A flexible method for optimising sharing of healthcare resources and demand in the context of the COVID-19 pandemic

Lucas Lacasa*, Robert Challen, Ellen Brooks-Pollock, Leon Danon

*Corresponding author for this work

Research output: Contribution to journalArticle (Academic Journal)peer-review

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Abstract

As the number of cases of COVID-19 continues to grow, local health services are at risk of being overwhelmed with patients requiring intensive care. We develop and implement an algorithm to provide optimal re-routing strategies to either transfer patients requiring Intensive Care Units (ICU) or ventilators, constrained by feasibility of transfer. We validate our approach with realistic data from the United Kingdom and Spain. In the UK, we consider the National Health Service at the level of trusts and define a 4-regular geometric graph which indicates the four nearest neighbours of any given trust. In Spain we coarse-grain the healthcare system at the level of autonomous communities, and extract similar contact networks. Through random search optimisation we identify the best load sharing strategy, where the cost function to minimise is based on the total number of ICU units above capacity. Our framework is general and flexible allowing for additional criteria, alternative cost functions, and can be extended to other resources beyond ICU units or ventilators. Assuming a uniform ICU demand, we show that it is possible to enable access to ICU for up to 1000 additional cases in the UK in a single step of the algorithm. Under a more realistic and heterogeneous demand, our method is able to balance about 600 beds per step in the Spanish system only using local sharing, and over 1300 using countrywide sharing, potentially saving a large percentage of these lives that would otherwise not have access to ICU.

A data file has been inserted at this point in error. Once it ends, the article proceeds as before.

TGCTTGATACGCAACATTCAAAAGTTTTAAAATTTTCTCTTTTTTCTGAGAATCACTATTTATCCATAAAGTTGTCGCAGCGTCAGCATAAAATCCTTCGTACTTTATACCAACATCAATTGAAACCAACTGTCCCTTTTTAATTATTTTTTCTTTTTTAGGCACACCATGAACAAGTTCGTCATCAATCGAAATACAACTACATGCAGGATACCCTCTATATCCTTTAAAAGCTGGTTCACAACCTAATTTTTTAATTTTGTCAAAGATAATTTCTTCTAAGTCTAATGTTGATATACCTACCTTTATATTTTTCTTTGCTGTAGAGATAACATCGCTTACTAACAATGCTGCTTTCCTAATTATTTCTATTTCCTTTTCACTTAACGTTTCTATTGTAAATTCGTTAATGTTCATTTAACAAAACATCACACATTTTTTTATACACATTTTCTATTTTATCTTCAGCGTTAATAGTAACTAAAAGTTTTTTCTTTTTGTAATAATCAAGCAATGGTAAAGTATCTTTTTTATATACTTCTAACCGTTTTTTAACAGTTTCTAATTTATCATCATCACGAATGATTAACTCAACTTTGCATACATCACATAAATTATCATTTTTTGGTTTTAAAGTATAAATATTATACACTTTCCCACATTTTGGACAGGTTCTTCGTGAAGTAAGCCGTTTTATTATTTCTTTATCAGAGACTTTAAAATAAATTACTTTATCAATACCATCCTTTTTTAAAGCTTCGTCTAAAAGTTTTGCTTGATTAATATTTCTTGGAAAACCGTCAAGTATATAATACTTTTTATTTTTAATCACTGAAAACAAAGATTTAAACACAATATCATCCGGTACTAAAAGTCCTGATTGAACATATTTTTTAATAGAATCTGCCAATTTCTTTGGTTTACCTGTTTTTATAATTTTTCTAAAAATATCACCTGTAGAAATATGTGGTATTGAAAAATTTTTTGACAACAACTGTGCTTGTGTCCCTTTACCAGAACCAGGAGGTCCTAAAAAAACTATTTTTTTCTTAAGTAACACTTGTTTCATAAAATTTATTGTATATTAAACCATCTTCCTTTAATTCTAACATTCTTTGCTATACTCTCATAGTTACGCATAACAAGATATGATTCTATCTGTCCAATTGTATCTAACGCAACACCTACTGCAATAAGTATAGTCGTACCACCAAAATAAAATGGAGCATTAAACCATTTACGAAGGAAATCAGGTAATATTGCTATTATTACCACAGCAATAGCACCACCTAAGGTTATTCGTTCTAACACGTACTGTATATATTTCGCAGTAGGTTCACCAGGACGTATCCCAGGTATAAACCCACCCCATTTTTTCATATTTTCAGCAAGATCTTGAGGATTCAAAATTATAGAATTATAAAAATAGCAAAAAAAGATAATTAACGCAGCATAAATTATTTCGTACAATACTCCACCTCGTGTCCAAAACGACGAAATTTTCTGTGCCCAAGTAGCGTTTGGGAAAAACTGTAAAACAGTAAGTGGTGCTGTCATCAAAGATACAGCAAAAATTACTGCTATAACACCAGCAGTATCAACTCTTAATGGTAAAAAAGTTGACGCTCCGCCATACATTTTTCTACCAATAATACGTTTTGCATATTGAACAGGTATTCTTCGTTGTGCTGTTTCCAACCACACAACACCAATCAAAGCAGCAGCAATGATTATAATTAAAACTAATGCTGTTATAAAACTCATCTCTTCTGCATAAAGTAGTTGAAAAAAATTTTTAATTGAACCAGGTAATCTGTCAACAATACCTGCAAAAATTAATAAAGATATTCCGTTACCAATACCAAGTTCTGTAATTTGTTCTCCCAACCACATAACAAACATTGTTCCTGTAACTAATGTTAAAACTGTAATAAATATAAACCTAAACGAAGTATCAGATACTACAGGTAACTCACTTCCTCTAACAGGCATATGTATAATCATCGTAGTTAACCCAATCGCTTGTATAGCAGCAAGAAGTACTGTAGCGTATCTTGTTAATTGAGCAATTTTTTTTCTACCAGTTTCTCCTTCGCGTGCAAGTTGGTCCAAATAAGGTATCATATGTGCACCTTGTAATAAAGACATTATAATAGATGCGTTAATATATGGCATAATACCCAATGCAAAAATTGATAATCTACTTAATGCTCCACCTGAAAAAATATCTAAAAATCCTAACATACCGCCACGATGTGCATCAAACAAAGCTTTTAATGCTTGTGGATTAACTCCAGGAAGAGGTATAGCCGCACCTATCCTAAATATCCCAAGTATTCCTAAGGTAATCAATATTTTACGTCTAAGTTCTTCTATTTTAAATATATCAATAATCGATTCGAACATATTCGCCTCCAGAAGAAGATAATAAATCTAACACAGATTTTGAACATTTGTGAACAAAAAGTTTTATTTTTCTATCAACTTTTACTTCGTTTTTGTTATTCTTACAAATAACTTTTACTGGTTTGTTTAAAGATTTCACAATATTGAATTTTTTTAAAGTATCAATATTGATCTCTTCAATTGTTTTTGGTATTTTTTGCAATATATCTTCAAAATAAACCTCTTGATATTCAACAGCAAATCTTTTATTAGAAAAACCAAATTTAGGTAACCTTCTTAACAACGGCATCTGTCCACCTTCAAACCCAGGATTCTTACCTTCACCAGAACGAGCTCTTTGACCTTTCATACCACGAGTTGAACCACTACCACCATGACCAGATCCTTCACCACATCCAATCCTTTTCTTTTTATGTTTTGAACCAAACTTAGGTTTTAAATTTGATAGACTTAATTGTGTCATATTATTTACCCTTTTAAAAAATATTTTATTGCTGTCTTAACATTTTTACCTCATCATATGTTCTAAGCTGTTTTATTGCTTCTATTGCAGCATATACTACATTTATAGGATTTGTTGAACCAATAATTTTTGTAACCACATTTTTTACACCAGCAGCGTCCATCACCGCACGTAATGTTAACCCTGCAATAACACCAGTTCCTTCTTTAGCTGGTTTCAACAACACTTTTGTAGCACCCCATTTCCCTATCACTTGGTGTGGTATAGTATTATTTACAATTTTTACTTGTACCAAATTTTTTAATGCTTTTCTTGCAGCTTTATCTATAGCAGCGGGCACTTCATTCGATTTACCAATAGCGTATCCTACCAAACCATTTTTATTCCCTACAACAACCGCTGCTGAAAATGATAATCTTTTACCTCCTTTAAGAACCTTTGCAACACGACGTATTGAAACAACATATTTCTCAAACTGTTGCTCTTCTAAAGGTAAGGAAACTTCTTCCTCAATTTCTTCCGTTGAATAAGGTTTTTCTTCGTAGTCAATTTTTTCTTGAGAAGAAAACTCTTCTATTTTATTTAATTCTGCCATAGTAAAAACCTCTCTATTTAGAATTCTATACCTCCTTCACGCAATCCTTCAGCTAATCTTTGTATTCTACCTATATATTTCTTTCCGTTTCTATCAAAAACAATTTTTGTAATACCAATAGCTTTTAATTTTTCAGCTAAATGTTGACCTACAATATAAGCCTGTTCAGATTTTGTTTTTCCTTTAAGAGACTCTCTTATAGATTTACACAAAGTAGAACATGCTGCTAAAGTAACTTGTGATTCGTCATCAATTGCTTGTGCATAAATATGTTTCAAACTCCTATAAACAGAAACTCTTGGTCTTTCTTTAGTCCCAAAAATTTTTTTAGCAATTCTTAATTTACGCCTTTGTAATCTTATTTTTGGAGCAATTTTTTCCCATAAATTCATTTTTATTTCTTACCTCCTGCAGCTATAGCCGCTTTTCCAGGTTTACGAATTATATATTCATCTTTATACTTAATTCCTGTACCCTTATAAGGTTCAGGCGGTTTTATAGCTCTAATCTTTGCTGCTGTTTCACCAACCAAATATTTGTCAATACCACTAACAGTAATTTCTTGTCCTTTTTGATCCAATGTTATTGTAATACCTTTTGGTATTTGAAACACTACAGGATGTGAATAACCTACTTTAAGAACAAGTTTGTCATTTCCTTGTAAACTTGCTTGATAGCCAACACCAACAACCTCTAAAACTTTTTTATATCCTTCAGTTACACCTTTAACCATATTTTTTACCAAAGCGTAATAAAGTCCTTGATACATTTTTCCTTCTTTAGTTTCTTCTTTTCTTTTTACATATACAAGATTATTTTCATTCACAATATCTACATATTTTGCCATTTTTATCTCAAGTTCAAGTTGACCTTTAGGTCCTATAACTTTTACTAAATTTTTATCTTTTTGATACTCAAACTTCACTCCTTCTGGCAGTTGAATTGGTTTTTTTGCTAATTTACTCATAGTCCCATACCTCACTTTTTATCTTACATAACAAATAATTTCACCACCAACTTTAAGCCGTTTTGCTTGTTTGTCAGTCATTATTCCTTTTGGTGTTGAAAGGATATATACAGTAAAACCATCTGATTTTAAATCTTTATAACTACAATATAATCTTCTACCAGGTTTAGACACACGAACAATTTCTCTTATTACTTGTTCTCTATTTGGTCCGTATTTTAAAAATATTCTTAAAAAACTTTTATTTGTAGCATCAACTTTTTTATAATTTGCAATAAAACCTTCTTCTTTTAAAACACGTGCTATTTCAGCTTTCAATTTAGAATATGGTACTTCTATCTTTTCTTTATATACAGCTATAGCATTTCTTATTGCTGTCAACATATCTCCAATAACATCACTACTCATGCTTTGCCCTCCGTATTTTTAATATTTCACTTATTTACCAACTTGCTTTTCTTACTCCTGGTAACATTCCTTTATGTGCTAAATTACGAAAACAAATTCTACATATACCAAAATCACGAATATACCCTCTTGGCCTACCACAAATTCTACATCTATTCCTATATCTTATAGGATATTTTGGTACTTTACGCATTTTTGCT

Original languageEnglish
Pages (from-to)e0241027
JournalPLoS ONE
Volume15
Issue number10
DOIs
Publication statusPublished - 21 Oct 2020

Structured keywords

  • Covid19

Keywords

  • Algorithms
  • Betacoronavirus
  • Coronavirus Infections/epidemiology
  • Critical Care
  • Health Resources/supply & distribution
  • Hospital Bed Capacity
  • Humans
  • Intensive Care Units/supply & distribution
  • Models, Theoretical
  • Pandemics
  • Patient Transfer
  • Pneumonia, Viral/epidemiology
  • Spain/epidemiology
  • United Kingdom/epidemiology
  • Ventilators, Mechanical/supply & distribution

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